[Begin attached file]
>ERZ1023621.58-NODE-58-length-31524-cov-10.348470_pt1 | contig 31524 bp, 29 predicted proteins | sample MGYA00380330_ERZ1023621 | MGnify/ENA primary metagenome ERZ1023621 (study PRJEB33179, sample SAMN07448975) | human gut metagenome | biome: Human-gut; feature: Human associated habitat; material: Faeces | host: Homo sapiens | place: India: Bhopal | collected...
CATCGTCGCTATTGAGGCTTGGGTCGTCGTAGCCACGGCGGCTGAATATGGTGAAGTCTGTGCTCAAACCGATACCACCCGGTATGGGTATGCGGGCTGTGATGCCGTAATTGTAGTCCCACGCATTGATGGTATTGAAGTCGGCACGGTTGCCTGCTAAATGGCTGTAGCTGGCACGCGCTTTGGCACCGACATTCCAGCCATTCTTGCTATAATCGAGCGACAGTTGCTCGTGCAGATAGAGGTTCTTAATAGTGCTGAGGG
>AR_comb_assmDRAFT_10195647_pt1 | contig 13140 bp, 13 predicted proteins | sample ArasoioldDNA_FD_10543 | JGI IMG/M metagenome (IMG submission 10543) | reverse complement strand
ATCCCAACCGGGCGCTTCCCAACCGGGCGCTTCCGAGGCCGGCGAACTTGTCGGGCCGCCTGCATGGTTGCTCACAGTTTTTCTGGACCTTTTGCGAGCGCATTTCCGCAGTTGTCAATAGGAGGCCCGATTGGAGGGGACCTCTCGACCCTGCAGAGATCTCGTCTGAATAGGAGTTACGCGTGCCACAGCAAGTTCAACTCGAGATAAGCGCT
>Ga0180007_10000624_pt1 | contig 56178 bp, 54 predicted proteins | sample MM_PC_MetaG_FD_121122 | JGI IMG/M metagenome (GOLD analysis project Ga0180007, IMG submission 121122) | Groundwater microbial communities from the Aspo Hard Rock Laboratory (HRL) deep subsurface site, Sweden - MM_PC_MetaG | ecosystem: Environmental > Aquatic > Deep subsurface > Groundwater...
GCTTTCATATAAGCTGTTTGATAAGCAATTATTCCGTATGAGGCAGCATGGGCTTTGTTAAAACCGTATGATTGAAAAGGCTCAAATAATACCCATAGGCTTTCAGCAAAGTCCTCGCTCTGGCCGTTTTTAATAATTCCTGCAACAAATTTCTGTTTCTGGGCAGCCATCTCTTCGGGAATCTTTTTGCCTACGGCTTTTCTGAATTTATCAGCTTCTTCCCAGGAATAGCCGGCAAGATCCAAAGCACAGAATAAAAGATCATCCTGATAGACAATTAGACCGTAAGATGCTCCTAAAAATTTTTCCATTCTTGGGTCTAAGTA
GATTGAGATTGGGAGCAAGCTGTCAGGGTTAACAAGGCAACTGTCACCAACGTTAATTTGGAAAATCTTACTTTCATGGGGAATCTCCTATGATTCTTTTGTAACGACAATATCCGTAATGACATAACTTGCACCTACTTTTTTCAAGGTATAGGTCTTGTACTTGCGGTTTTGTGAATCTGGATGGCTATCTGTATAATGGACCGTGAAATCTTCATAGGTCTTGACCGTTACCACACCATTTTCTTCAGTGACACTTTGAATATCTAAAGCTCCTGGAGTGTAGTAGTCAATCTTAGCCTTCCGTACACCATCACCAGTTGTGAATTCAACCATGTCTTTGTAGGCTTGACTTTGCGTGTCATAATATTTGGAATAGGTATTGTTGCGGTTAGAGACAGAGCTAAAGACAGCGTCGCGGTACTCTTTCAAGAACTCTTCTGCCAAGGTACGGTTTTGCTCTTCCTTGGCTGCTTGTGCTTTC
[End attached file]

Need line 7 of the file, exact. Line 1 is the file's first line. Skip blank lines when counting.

GATTGAGATTGGGAGCAAGCTGTCAGGGTTAACAAGGCAACTGTCACCAACGTTAATTTGGAAAATCTTACTTTCATGGGGAATCTCCTATGATTCTTTTGTAACGACAATATCCGTAATGACATAACTTGCACCTACTTTTTTCAAGGTATAGGTCTTGTACTTGCGGTTTTGTGAATCTGGATGGCTATCTGTATAATGGACCGTGAAATCTTCATAGGTCTTGACCGTTACCACACCATTTTCTTCAGTGACACTTTGAATATCTAAAGCTCCTGGAGTGTAGTAGTCAATCTTAGCCTTCCGTACACCATCACCAGTTGTGAATTCAACCATGTCTTTGTAGGCTTGACTTTGCGTGTCATAATATTTGGAATAGGTATTGTTGCGGTTAGAGACAGAGCTAAAGACAGCGTCGCGGTACTCTTTCAAGAACTCTTCTGCCAAGGTACGGTTTTGCTCTTCCTTGGCTGCTTGTGCTTTC